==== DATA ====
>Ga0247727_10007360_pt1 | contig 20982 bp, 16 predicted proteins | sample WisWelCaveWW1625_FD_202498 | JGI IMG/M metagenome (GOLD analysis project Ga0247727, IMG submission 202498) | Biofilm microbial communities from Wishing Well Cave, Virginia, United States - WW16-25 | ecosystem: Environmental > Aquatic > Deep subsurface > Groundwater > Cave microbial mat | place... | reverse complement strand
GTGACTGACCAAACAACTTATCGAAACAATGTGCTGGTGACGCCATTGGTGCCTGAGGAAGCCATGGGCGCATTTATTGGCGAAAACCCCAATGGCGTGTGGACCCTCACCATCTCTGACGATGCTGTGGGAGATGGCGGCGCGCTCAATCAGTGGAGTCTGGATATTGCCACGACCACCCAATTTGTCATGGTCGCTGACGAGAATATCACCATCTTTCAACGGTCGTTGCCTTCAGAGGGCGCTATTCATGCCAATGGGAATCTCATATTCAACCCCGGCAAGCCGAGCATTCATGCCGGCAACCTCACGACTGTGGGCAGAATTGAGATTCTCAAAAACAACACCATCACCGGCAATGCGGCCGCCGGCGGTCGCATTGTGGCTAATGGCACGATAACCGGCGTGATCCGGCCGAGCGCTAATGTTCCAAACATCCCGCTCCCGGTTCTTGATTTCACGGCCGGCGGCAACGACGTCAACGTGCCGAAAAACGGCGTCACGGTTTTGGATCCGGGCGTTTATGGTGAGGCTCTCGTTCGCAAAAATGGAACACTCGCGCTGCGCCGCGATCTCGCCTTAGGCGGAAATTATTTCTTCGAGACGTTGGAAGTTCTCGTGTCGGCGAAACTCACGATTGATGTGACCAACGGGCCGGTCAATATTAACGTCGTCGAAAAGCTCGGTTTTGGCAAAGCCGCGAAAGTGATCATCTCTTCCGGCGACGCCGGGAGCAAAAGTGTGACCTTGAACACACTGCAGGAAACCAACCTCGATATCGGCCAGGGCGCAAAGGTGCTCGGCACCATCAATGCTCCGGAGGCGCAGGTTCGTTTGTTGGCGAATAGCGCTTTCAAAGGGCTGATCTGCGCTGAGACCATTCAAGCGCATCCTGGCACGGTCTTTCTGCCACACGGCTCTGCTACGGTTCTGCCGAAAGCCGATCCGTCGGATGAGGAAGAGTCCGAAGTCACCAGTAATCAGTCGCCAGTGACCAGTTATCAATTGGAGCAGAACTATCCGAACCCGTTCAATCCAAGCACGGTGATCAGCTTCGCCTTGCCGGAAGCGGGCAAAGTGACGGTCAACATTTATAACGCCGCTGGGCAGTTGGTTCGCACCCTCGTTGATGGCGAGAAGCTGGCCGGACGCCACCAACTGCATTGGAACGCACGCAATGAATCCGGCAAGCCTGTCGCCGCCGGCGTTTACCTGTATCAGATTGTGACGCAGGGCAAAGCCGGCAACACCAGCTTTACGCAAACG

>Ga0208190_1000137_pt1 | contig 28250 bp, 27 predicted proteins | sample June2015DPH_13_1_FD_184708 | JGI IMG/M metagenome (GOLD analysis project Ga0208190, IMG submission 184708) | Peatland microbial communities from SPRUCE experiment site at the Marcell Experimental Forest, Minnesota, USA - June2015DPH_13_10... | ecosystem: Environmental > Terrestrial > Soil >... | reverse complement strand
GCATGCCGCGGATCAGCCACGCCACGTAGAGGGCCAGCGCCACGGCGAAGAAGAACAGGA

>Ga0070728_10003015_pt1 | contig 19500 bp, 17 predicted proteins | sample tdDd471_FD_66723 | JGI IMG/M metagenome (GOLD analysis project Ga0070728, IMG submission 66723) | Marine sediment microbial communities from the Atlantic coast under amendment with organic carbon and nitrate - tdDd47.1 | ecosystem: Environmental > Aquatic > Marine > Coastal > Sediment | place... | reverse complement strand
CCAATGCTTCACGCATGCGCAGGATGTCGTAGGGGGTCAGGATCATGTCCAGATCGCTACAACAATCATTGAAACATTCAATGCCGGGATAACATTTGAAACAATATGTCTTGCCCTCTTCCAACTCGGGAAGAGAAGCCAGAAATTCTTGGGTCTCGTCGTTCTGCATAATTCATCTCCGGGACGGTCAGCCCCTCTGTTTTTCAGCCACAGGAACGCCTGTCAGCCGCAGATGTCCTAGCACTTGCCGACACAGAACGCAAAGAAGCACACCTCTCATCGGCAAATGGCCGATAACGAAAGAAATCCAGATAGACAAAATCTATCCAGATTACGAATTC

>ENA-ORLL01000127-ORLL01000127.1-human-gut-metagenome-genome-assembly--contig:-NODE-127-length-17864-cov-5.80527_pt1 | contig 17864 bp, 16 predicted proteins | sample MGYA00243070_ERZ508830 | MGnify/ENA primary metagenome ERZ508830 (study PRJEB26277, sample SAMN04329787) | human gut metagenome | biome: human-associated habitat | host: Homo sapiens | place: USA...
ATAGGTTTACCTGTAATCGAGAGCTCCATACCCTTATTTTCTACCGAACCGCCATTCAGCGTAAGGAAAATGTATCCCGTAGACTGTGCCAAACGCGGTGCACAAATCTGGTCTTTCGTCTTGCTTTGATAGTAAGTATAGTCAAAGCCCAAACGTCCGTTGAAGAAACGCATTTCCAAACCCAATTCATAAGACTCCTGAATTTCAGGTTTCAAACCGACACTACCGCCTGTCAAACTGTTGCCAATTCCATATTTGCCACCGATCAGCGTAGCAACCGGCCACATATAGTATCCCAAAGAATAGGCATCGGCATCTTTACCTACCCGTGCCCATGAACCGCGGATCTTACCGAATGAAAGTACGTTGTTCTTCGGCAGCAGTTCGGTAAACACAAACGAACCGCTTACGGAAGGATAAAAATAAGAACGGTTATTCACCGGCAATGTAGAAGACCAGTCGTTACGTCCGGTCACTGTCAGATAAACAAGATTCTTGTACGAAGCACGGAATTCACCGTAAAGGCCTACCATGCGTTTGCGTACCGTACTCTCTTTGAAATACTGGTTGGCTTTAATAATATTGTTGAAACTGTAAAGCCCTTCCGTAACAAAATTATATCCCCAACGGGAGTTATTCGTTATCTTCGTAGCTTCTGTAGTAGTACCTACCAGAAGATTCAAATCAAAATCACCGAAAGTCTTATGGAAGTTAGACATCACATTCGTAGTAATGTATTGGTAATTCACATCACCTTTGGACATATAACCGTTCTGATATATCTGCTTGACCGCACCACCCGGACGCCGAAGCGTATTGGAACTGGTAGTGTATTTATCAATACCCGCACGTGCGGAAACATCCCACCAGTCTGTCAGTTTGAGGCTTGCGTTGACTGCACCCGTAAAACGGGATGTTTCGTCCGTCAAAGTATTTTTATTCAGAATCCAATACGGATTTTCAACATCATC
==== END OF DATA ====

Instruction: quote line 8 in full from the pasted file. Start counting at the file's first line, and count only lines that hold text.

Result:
ATAGGTTTACCTGTAATCGAGAGCTCCATACCCTTATTTTCTACCGAACCGCCATTCAGCGTAAGGAAAATGTATCCCGTAGACTGTGCCAAACGCGGTGCACAAATCTGGTCTTTCGTCTTGCTTTGATAGTAAGTATAGTCAAAGCCCAAACGTCCGTTGAAGAAACGCATTTCCAAACCCAATTCATAAGACTCCTGAATTTCAGGTTTCAAACCGACACTACCGCCTGTCAAACTGTTGCCAATTCCATATTTGCCACCGATCAGCGTAGCAACCGGCCACATATAGTATCCCAAAGAATAGGCATCGGCATCTTTACCTACCCGTGCCCATGAACCGCGGATCTTACCGAATGAAAGTACGTTGTTCTTCGGCAGCAGTTCGGTAAACACAAACGAACCGCTTACGGAAGGATAAAAATAAGAACGGTTATTCACCGGCAATGTAGAAGACCAGTCGTTACGTCCGGTCACTGTCAGATAAACAAGATTCTTGTACGAAGCACGGAATTCACCGTAAAGGCCTACCATGCGTTTGCGTACCGTACTCTCTTTGAAATACTGGTTGGCTTTAATAATATTGTTGAAACTGTAAAGCCCTTCCGTAACAAAATTATATCCCCAACGGGAGTTATTCGTTATCTTCGTAGCTTCTGTAGTAGTACCTACCAGAAGATTCAAATCAAAATCACCGAAAGTCTTATGGAAGTTAGACATCACATTCGTAGTAATGTATTGGTAATTCACATCACCTTTGGACATATAACCGTTCTGATATATCTGCTTGACCGCACCACCCGGACGCCGAAGCGTATTGGAACTGGTAGTGTATTTATCAATACCCGCACGTGCGGAAACATCCCACCAGTCTGTCAGTTTGAGGCTTGCGTTGACTGCACCCGTAAAACGGGATGTTTCGTCCGTCAAAGTATTTTTATTCAGAATCCAATACGGATTTTCAACATCATC